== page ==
Kansas is a likely top-five preseason team with returners like Frank Mason III, Devonte Graham and Svi Mykhailiuk, and having newcomers like Jackson and Azubuike along with sparsely-used but talented returnees like Bragg making gains in the weight room will only make them more formidable as they look to capture an astounding 13th-straight Big 12 title.
Shaka Smart has added another four-star forward to his 2017 recruiting class.
Texas picked up a commitment Tuesday from 6-foot-8 Jericho Sims of Minnesota, according to multiple reports.
Sims, who visited Texas this past weekend, is ranked in the top-50 by Scout and in the top-75 by ESPN and 247Sports. He joins Royce Hamm, a top-100 forward from Houston, as members Smart’s second recruiting class at Texas.
The commitment represents a significant get for the Longhorns, who beat out the likes of Kansas, Iowa State, Ohio State, Connecticut and Sims’ hometown Gophers, whom his father played basketball for in the 1970s and his brother football more recently.
Sims and Hamm both are players that could help Smart and his staff transition more back to the Havoc style of play Smart employed at VCU as both have the length, speed and athleticism to help the Longhorns dial up the pressure and push tempo.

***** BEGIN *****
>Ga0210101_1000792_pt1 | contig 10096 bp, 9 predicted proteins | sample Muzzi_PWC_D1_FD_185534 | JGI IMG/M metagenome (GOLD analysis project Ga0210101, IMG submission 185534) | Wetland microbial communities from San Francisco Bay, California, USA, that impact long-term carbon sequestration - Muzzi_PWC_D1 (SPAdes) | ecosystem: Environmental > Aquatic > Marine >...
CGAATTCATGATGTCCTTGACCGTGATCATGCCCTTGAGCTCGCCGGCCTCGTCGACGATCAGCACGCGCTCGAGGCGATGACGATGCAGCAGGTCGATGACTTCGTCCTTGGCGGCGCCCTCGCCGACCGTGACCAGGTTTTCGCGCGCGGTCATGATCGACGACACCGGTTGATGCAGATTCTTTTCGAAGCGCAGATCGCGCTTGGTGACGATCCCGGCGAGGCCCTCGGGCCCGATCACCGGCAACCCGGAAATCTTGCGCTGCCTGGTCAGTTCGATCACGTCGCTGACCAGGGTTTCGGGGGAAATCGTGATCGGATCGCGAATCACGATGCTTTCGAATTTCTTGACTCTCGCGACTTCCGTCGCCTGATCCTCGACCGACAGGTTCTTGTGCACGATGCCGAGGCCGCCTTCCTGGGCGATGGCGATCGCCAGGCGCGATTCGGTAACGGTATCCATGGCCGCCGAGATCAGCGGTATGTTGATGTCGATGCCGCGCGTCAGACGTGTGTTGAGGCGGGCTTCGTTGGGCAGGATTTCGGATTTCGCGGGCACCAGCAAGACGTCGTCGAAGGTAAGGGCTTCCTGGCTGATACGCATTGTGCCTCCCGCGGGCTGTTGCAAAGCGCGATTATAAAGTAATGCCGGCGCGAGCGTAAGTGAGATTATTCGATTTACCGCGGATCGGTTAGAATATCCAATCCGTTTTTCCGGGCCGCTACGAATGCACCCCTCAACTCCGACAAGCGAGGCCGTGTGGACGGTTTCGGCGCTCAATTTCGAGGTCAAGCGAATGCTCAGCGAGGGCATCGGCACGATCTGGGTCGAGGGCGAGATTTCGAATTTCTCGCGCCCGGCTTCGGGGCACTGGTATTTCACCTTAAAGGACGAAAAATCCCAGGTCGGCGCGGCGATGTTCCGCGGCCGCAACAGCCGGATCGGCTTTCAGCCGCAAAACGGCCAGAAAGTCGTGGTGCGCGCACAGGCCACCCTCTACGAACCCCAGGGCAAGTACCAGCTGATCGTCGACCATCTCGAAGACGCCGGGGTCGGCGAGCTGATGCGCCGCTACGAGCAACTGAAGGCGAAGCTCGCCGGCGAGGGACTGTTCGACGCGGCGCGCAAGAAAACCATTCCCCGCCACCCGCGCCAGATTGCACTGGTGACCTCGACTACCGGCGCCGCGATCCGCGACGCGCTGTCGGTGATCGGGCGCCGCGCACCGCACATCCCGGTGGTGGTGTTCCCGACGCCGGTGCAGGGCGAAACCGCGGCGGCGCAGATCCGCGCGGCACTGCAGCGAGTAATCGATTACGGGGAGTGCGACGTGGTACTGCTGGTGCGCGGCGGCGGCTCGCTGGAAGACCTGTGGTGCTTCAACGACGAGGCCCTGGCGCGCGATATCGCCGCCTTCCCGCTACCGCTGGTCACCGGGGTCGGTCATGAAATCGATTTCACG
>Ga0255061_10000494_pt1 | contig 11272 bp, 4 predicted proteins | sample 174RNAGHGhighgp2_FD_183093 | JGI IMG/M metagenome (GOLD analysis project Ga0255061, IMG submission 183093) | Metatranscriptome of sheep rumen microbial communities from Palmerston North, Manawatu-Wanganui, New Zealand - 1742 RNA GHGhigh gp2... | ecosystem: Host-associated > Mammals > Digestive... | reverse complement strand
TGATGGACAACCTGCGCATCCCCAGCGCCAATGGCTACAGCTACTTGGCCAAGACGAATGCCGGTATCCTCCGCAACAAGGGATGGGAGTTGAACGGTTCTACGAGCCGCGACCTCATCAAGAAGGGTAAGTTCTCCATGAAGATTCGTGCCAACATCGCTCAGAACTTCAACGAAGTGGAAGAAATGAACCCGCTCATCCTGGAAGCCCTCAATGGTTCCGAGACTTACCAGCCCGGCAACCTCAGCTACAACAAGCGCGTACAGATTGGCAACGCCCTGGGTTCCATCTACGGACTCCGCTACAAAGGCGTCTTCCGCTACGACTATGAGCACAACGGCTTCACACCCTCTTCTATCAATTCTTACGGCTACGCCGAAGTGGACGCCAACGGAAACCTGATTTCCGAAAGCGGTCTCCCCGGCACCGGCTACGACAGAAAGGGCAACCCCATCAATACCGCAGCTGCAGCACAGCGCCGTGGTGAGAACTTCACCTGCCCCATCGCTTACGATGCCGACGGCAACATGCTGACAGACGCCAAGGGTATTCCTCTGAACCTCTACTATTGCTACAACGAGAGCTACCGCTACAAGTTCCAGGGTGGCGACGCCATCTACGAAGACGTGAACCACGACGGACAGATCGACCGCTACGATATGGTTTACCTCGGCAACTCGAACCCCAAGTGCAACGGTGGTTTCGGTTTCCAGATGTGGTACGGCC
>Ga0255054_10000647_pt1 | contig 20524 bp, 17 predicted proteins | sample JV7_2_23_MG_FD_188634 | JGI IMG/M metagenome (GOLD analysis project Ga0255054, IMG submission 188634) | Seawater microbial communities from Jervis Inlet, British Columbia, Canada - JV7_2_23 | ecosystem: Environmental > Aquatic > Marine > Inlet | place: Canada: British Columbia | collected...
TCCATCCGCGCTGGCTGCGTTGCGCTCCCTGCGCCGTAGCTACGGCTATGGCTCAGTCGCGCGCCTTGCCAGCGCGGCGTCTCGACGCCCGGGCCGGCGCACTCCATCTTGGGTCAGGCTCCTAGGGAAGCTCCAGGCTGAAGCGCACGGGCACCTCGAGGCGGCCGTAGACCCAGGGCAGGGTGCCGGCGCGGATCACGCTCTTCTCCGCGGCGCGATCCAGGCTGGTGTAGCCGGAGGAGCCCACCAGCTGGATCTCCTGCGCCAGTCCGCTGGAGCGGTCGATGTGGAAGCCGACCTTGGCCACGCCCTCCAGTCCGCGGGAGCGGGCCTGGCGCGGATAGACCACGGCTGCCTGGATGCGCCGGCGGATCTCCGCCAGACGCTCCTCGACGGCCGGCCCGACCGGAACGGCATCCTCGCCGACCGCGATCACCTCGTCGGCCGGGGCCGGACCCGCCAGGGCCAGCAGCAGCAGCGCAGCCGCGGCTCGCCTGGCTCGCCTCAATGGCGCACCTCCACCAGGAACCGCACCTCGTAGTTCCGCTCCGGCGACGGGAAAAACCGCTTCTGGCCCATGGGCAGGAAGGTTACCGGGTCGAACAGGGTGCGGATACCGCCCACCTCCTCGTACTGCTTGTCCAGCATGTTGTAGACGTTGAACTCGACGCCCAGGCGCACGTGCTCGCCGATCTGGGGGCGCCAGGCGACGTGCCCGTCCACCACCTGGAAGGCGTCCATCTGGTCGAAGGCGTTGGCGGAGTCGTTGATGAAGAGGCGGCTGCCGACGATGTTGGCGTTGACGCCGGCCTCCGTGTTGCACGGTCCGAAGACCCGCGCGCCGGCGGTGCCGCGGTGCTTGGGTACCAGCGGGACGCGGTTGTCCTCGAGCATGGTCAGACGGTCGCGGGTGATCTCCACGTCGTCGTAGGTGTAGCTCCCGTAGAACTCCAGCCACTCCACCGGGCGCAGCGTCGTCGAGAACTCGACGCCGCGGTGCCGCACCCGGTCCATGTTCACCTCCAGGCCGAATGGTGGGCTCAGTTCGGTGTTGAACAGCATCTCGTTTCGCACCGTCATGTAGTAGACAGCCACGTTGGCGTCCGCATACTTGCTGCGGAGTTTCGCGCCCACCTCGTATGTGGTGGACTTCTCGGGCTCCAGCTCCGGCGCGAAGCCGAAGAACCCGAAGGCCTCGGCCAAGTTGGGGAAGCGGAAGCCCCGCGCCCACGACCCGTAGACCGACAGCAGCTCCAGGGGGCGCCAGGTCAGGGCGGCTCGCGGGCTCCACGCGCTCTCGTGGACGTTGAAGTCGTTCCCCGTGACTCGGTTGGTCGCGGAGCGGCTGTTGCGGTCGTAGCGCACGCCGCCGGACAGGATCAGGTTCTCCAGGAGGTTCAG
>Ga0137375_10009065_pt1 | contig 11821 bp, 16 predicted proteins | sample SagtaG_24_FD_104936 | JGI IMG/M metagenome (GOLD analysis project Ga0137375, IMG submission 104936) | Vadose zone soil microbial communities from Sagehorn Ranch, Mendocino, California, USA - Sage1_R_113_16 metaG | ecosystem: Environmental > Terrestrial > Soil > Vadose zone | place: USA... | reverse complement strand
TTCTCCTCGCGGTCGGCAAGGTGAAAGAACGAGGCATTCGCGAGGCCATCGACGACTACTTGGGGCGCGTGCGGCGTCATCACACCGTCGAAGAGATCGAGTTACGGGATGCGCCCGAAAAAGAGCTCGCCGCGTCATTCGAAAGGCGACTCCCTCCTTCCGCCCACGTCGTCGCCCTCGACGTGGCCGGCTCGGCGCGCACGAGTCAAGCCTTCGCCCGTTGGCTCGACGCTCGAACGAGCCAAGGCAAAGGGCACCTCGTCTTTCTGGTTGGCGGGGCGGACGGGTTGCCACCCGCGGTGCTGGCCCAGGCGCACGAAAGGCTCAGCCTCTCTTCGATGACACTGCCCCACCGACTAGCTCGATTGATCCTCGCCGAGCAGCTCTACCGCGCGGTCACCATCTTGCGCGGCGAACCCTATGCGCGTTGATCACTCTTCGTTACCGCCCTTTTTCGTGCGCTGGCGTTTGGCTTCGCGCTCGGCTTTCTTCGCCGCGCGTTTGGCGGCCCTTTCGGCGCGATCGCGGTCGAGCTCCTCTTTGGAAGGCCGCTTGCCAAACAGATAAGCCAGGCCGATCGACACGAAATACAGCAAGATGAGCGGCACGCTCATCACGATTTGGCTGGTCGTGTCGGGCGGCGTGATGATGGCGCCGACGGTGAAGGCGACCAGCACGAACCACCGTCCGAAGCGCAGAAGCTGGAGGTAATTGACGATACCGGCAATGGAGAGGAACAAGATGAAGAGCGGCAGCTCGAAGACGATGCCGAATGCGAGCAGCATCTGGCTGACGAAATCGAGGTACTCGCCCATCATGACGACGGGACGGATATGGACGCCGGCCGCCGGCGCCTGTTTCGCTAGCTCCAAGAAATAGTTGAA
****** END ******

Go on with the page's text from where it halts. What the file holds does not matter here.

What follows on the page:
Five-star point guard Trevon Duval is the most electrifying lead guard in the Class of 2017. The native of Delaware dominated the Under Armour circuit this spring and is currently regarded by many as a top-five player in the class by most recruiting services.
Now he’s down to 10 schools as his recruiting is starting to become more of a focus. The 6-foot-2 Duval is down to Arizona, Cal, Kansas, Maryland, Oregon, St. John’s, Seton Hall, UCLA, USC and Villanova.
Things are still early in the process for Duval and it will be interesting to see if he schedules any official visits soon.
Ohio State has lost quite a few transfers and hasn’t had a lot go their way with regards to recent recruiting, but things could be changing after a good weekend.
The Class of 2018 is starting to look really good for the Buckeyes as they landed commitments from wings Darius Bazley and Justin Ahrens this weekend. The two in-state products are grassroots teammates together on King James and they give Ohio State three commitments in that class.
Bazley is considered a four-star prospect on Rivals while Ahrens checks in as a three-star. They join another Ohio native, guard Dane Goodwin, in the class as this could be the group that helps bring Ohio State back in regular Big Ten contention.
Butler picked up an important commitment on Monday as four-star forward Kyle Young committed to the Bulldogs.
A Class of 2017 stretch forward who can hit jumpers and has an improving skill set, the 6-foot-7 Young comes from Massillon, Ohio and he’s regarded as the No. 109 overall prospect.
Young was impressive in the Nike EYBL this spring and summer with King James as he averaged 15.5 points, 8.0 rebounds and 1.8 assists per game as he shot 48 percent from the field and 36 percent from 3-point range.
This is a nice grab for Butler as Young is the type of versatile perimeter shooter that they like to utilize and he should be able to help a bit on the glass as well.
Young joins a class that includes guards Cooper Neese and Jerald Butler.